Supreme Court justices' families less nuclear, more diverse like US
Now more than ever, Supreme Court justices go home to non-traditional families. Whether having experienced divorce or adoption, the Supreme Court justices share increasingly diverse family life.
With their Ivy League pedigrees and East Coast addresses, Supreme Court justices often are rightly described as unrepresentative of the nation. But in one area, the justices look a lot like the rest of America.
Members of the court have firsthand experience with divorce and adoption, as well as making it alone without ever getting married. Just five of the nine justices have been married once and have had biological children with their spouses.
"The diversity of the family lives of the justices mirrors the diversity of American families overall," said Andrew Cherlin, a Johns Hopkins University sociologist who studies families and public policy.
These varied family portraits of the justices are somewhat at odds with the arguments of gay marriage opponents who stress the unique ability of heterosexual couples to have babies as a reason to uphold bans on same-sex marriage.
The briefs defending California's Proposition 8 gay marriage ban and a federal law denying benefits to legally married gay couples are sprinkled with references to the ideal family as having a mother, a father, and biological children.
"Proposition 8 thus plainly bears a close and direct relationship to society's interest in increasing the likelihood that children will be born to and raised by the mothers and fathers who brought them into the world in stable and enduring family units," the provision's supporters say.
The conservative, public-interest Thomas More Law Center in Ann Arbor, Mich., puts it this way: "Reserving marriage to a man and a woman thus reflects the inherent distinction between those pairs capable of engaging in the act which can produce human offspring, and those pairs which cannot."
The two justices who have adopted children are considered likely votes against gay marriage. Chief Justice John Roberts is the father of two children, Jack and Josie, both 12. They were adopted four months apart as babies in 2000, after Roberts and his wife, Jane, then 45, spent several years trying to adopt. The Roberts family discussed the adoption for a biography of the chief justice that was aimed at young readers and published in 2006.
Justice Clarence Thomas and his wife, Virginia, took custody of Thomas's grandnephew, Mark, when he was 6, in 1998. Soon after they were married in 1987, the Thomases decided they would not have children of their own, author Ken Foskett wrote in his biography, "Judging Thomas." Mark's father had been in and out of legal trouble and his mother was raising three other children on her own. Thomas also has a biological child from his first marriage, which ended in divorce.
The justices' personal lives may not often play a role in the way the court decides cases, but they cannot completely set aside their own experiences and circumstances. Both Sotomayor and Thomas were beneficiaries of affirmative action programs that were intended to boost minority enrollment in higher education. On the court, Thomas has voted to get rid of the use of race in admissions and other areas. Sotomayor has yet to cast a vote on the topic, but she has spoken much more positively about affirmative action than has Thomas.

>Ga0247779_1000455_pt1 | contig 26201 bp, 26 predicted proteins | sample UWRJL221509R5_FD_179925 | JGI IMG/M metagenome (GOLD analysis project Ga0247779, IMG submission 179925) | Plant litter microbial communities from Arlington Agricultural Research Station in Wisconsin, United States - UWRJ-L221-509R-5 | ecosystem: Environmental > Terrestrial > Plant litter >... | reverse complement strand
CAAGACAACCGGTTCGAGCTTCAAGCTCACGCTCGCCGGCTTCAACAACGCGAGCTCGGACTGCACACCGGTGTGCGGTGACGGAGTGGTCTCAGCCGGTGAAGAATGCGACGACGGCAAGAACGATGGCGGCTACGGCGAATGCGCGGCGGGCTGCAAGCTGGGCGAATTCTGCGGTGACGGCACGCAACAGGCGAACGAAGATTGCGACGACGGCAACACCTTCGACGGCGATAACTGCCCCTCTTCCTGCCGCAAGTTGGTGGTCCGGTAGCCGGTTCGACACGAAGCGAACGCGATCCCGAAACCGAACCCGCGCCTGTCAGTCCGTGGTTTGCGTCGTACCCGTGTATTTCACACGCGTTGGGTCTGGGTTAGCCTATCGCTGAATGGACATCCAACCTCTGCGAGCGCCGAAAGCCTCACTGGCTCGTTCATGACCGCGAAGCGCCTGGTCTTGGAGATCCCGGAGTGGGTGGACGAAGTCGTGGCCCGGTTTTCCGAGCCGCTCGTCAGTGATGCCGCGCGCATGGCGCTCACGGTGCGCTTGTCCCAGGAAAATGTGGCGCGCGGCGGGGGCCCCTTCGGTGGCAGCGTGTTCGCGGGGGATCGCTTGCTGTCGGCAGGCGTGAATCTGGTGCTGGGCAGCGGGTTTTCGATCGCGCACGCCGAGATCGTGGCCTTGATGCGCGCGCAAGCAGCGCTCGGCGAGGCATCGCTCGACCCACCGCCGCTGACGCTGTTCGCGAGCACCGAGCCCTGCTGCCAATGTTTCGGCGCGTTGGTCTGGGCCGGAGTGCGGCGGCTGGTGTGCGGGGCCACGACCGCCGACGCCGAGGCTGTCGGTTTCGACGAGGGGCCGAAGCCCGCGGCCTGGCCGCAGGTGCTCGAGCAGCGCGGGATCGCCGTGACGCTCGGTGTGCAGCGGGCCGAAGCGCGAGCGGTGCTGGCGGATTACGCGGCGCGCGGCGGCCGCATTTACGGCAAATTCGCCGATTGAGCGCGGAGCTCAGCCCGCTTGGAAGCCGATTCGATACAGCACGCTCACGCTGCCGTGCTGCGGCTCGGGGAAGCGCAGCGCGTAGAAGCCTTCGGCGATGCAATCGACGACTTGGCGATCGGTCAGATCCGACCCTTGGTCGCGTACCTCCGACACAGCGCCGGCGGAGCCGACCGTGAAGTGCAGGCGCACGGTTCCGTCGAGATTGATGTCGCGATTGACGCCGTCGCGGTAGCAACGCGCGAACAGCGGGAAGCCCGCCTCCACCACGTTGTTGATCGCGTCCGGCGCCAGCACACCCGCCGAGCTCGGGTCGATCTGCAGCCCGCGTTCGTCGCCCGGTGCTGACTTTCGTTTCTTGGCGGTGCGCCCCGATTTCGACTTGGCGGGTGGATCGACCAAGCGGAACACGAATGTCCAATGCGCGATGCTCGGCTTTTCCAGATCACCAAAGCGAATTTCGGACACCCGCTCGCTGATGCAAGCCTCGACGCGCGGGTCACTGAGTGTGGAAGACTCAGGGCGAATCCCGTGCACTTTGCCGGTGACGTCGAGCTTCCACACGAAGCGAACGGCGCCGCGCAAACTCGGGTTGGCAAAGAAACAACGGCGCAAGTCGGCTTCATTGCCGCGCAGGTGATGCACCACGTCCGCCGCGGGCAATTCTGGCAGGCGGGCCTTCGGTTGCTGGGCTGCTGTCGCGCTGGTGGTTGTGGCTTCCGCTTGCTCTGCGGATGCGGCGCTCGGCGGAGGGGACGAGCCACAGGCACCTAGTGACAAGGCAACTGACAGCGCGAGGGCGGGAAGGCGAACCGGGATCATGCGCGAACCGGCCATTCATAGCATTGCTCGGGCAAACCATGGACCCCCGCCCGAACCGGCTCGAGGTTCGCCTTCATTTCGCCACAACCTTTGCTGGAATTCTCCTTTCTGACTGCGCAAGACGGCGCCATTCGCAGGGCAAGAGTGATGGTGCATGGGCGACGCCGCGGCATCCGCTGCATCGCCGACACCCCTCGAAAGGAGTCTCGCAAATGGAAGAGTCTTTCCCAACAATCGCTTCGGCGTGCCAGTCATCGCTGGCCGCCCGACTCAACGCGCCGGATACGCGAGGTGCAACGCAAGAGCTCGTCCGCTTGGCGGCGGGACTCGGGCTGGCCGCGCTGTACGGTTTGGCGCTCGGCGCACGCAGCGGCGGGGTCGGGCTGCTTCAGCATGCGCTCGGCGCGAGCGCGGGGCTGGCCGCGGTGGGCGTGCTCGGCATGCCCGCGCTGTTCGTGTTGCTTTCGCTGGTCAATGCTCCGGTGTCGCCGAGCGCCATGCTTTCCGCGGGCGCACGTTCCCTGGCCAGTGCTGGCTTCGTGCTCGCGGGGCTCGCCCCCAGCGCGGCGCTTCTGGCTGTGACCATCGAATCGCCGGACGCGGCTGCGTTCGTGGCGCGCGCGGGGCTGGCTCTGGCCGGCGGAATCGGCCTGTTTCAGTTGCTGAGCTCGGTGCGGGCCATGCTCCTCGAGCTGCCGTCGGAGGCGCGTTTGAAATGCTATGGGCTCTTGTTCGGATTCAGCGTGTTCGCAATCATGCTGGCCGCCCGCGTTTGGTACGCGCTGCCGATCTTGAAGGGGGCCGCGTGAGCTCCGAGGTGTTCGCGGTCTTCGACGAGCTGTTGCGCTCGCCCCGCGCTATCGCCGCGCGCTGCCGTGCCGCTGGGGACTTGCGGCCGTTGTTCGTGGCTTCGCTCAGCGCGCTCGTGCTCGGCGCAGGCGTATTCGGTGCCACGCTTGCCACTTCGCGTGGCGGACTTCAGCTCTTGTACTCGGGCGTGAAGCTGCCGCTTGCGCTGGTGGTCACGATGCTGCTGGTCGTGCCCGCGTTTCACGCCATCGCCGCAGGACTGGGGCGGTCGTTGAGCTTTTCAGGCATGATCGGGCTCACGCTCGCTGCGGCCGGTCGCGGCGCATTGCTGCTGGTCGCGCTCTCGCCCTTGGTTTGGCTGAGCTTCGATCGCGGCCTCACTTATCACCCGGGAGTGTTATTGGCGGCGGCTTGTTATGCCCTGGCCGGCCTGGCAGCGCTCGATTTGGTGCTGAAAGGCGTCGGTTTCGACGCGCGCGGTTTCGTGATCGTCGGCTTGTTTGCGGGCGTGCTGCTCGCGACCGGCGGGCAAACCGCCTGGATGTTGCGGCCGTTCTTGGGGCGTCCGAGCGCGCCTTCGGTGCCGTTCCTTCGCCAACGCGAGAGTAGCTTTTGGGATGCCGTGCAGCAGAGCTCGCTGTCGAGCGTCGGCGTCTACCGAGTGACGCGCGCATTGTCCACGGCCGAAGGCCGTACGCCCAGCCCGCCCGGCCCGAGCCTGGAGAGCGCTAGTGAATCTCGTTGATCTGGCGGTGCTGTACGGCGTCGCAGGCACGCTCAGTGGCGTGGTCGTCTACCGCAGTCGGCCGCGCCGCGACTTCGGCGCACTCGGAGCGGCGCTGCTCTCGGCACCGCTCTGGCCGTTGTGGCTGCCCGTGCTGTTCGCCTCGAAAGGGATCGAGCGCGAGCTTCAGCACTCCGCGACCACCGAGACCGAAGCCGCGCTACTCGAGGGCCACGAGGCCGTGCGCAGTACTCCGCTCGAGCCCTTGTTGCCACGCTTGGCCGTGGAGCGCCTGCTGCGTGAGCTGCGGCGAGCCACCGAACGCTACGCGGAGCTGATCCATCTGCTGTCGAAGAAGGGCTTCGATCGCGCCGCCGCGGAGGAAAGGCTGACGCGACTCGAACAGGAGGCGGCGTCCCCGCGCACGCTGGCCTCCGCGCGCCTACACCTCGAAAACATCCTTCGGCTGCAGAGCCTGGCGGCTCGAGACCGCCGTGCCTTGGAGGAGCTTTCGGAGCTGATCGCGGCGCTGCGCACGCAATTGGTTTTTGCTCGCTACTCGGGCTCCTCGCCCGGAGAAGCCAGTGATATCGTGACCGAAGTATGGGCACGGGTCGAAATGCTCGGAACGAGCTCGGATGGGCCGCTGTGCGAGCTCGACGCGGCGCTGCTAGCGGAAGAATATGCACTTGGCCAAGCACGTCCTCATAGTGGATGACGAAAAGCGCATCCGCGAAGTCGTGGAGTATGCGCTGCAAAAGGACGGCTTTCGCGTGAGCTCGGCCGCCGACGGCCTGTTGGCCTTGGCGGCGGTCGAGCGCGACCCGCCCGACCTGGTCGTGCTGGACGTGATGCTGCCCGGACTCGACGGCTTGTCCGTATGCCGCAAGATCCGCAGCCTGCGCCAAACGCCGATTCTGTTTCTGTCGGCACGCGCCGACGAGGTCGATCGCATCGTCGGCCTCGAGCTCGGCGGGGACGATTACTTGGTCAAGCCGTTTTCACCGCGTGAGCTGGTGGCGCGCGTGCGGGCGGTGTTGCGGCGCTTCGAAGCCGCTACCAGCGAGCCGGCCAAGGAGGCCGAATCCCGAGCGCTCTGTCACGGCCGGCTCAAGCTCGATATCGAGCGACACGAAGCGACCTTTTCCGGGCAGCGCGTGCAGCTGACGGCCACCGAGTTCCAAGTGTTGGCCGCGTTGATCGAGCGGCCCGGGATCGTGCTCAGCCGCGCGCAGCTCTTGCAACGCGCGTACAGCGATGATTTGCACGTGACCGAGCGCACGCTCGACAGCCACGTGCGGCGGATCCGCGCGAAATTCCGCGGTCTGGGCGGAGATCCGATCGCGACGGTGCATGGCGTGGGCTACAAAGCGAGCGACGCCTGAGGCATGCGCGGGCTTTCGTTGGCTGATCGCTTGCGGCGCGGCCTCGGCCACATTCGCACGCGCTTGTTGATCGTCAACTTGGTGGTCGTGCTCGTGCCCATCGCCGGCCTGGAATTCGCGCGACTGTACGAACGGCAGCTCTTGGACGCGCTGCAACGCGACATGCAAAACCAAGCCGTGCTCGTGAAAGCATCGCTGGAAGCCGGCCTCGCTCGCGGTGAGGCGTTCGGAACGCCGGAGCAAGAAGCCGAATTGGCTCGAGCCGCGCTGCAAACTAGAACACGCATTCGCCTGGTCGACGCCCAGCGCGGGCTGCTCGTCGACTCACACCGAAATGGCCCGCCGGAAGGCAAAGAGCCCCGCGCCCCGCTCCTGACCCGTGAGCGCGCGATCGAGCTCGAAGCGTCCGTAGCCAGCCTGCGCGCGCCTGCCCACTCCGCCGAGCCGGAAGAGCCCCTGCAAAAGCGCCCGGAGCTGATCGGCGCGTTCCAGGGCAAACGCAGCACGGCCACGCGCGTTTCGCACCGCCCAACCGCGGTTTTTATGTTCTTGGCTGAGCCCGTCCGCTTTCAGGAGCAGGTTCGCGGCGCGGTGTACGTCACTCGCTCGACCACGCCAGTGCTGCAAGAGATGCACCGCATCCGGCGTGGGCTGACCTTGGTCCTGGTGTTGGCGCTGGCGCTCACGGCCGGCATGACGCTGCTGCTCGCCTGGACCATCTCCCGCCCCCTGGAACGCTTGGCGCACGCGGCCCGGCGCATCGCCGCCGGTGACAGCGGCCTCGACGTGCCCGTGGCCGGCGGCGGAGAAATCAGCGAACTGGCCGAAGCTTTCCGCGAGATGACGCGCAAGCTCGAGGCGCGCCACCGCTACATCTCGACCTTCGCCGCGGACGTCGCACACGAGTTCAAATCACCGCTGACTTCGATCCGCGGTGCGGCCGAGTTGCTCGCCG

The justices also are not immune to considering how they might be affected by the course one side or the other is advocating in a dispute before them. Last year's case involving the placement of a GPS device on a car seemed to take a turn against the government when a Justice Department lawyer asserted that federal agents could track the justices' movements the same as any other person's, without obtaining a judge's approval.
"So, your answer is yes, you could tomorrow decide that you put a GPS device on every one of our cars, follow us for a month; no problem under the Constitution?" Roberts said during the argument in US v. Jones.
Cherlin, who does not follow the high court especially closely, wondered whether the gay marriage cases might take on a similar dynamic. "If justices consider their own family lives in these cases, it may change the way they rule," he said.
Gay marriage opponents said they are not worried about the votes of Roberts and Thomas.
"You're looking at what is the best course societywide to get you the optimal result in the widest variety of cases. That often is not open to people in individual cases. Certainly adoption in families headed, like Chief Roberts' family is, by a heterosexual couple, is by far the second-best option," said John Eastman, chairman of the National Organization for Marriage. Eastman also teaches law at Chapman University law school in Orange, Calif.
Thomas has dissented from two major decisions in favor of gay rights in 1996 and 2003. The latter case, Lawrence v. Texas, concerned the state's anti-gay sex law. In a short, separate opinion, Thomas described his view of the difference between a judge and a legislator.
He called the law "uncommonly silly" and said he would vote to repeal it if he were a Texas lawmaker. But as a federal judge, he said, he was compelled to vote to uphold it.
Both sides in the current cases have spilled a lot of ink about the relevance of another high-profile Supreme Court ruling, the unanimous decision in 1967 that held states could not prohibit interracial marriages. Gay marriage supporters point to Loving v. Virginia as an important precedent in their favor. Opponents say the case is not of much help to the court because race never had a central role in the definition of marriage.
Whether or not Thomas finds any important legal connection between that decision and the gay marriage cases, the personal connection is undeniable. Thomas, who is black, and his wife, who is white, live in Virginia.